L. Alan Winters is Professor of Economics and Director of the UKTPO
Rule 1 for negotiation: work out what you want and how much you can pay for it.
Rule 2: try to understand where the other side is coming from and how they feel.
The muted mood this week among trade specialists in Sweden, one of the UK’s closest allies in the EU, should serve as a reality check ahead of Brexit negotiations. If we want to make Brexit work, we need to take their views seriously.
The Swedish Parliament building in Stockholm. Photo by Ankara (Own work) [CC BY-SA 3.0 (http://creativecommons.org/licenses/by-sa/3.0) or GFDL (http://www.gnu.org/copyleft/fdl.html)], via Wikimedia Commons
Earlier this week I was in Stockholm discussing post-Brexit trade policy to two well-informed audiences: at the KommersKollegium – the National Board of Trade in Sweden – and at the Stockholm Liberal Club.
I made much the same points as we made at the World Trade Organisation (WTO) Public Forum at the end of September and then sought views from the audience. They were pretty salutary, especially given that I had imagined that Stockholm would be one of the European capitals most sympathetic to the UK position.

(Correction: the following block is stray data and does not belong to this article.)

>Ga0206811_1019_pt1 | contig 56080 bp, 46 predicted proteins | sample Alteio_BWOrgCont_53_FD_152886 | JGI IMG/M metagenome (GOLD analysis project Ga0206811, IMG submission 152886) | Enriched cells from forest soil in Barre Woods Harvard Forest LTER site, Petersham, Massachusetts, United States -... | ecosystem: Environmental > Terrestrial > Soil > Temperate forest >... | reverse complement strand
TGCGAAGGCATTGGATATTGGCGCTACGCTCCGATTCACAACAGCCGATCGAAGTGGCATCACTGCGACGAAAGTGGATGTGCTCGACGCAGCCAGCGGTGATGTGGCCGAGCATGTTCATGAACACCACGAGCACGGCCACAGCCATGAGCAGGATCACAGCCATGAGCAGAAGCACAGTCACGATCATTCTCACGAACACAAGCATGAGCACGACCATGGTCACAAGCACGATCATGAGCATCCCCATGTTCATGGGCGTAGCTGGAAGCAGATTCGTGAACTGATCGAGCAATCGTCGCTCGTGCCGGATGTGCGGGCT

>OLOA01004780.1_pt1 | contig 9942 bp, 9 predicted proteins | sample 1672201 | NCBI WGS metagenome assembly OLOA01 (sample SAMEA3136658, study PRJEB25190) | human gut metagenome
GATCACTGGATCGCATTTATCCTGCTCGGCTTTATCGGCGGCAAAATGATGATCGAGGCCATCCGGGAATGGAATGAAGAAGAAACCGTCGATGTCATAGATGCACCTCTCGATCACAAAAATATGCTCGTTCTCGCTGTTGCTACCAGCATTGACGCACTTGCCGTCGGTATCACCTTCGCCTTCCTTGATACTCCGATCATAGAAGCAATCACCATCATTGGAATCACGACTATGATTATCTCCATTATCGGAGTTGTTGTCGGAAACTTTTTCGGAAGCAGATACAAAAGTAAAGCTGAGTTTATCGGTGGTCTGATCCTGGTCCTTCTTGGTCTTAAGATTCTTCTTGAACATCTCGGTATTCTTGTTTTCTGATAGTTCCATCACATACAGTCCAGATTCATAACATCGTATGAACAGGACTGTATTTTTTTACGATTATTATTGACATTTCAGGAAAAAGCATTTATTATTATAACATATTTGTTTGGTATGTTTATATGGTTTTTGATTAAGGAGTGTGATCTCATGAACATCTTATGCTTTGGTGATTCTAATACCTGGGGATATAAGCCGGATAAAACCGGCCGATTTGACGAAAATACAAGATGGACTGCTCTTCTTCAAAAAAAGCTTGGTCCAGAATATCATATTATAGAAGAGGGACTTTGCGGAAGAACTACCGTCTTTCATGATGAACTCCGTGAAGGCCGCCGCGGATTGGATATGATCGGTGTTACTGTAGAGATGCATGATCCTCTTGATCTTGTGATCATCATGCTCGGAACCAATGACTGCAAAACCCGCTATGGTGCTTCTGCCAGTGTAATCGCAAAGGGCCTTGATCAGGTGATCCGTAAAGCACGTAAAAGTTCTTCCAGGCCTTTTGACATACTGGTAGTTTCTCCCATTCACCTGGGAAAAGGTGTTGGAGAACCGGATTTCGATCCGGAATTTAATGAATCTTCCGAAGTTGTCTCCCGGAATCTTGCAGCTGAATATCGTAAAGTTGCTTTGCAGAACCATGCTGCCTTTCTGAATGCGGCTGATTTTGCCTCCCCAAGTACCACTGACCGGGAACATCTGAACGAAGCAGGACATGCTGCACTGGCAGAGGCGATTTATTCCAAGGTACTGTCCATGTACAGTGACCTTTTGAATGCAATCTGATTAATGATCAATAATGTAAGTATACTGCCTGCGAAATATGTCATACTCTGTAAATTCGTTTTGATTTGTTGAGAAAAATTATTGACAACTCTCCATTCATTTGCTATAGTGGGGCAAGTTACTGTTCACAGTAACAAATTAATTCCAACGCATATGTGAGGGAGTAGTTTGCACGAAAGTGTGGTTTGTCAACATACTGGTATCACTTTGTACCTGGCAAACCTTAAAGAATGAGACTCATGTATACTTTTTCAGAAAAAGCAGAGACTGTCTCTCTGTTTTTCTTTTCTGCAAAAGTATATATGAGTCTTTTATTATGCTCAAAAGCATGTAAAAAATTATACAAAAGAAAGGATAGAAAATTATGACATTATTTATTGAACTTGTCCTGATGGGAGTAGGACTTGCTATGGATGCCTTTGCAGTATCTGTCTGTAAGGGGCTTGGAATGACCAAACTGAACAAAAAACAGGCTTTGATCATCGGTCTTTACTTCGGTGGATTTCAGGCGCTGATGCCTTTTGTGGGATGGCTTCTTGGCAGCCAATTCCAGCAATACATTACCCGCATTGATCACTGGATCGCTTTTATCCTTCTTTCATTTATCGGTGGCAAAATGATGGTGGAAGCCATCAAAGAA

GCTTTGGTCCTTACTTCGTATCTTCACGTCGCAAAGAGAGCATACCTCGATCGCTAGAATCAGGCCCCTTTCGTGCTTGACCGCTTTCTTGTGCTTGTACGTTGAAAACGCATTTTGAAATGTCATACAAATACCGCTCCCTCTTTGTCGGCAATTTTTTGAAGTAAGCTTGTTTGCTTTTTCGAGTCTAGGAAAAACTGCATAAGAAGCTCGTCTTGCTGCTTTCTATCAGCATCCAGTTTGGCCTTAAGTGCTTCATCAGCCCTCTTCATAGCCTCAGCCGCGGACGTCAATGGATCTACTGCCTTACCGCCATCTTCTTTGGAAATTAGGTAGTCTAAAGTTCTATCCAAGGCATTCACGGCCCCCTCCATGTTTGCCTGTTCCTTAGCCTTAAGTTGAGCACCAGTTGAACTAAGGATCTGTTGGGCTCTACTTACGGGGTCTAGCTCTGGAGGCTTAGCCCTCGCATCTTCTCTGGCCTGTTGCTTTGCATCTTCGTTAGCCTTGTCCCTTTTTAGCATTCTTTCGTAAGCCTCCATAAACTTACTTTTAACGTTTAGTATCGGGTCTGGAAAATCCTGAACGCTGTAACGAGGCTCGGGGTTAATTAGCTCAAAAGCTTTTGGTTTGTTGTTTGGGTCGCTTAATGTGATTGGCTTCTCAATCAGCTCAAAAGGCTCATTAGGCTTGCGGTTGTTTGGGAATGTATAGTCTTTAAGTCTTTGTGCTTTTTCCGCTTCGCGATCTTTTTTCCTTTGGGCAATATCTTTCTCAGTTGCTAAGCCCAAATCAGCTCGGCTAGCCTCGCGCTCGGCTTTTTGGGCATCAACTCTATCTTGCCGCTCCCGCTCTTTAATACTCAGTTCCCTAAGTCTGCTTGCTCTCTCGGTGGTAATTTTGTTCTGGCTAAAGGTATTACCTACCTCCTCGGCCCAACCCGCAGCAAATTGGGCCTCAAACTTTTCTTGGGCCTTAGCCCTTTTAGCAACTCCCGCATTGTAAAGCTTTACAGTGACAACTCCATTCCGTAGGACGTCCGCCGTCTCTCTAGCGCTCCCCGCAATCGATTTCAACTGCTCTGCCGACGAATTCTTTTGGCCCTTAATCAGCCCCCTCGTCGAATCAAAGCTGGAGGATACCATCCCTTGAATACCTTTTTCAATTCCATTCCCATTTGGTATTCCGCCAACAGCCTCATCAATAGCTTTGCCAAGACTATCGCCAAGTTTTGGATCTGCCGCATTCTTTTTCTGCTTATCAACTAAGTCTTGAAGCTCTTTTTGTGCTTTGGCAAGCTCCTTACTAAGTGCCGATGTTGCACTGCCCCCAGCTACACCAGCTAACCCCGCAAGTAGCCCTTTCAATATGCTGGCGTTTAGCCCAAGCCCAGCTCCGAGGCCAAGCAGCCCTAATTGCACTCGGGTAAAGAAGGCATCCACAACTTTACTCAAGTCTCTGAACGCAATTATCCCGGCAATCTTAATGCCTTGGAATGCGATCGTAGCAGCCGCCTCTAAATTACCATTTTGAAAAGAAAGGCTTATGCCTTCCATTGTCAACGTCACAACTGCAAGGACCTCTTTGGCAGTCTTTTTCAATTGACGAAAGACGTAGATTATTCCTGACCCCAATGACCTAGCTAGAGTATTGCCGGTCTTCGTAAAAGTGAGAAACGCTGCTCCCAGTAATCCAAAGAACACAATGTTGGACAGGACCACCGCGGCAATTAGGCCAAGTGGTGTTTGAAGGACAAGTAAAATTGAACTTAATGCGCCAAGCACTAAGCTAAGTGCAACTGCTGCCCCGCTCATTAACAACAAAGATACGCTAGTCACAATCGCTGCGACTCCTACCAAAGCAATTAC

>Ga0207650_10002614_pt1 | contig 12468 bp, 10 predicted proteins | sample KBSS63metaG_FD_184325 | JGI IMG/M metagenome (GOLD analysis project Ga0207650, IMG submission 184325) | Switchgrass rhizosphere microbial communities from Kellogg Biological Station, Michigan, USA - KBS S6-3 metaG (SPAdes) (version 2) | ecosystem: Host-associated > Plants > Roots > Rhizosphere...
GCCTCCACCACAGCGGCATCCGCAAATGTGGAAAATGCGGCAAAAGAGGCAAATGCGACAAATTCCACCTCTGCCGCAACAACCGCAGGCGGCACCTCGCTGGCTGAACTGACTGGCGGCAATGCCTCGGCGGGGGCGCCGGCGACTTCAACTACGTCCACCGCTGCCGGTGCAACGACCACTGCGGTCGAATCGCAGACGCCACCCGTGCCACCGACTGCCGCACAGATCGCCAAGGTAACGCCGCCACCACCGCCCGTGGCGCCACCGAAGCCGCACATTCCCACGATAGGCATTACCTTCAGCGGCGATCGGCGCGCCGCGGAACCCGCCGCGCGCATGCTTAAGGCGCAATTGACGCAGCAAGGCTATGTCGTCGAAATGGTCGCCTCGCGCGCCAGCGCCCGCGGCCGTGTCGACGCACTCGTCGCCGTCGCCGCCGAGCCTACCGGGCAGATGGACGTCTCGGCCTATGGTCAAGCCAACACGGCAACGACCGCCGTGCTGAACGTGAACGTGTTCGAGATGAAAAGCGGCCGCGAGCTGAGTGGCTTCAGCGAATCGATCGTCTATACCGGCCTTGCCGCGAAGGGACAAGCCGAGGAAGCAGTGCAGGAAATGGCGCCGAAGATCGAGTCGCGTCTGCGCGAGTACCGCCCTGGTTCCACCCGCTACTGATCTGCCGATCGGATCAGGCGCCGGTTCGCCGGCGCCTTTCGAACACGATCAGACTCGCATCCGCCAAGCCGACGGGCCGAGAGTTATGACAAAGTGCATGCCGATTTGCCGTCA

Among the points I heard, and in some cases tried to counter, were:
These views do not mean that it is impossible to achieve a softer Brexit, and to do so over a longer period of time than two years, but they certainly suggest that it will require some quick but credible re-assurance to business and our partners followed by a sustained focus and diplomatic effort by the UK authorities.
Swedish exporters find exporting to Norway far more troublesome than exporting within the EU. This chimes with the UKTPO’s argument that the EEA is not a simple alternative to belonging to the EU customs union and Single Market (see: Roos And Rules: Why The EEA Is Not The Same As Membership Of The Single Market Briefing Paper).
Negotiating an effective Brexit is not a battle, but I am reminded of Helmuth von Moltke’s advice that ‘No battle plan ever survives contact with the enemy’. To formulate a workable plan the UK government and commentariat is going to need to invest heavily in understanding the other side of the table.
The opinions expressed in this blog are those of the author alone and do not necessarily represent the opinions of the University of Sussex or UK Trade Policy Observatory.
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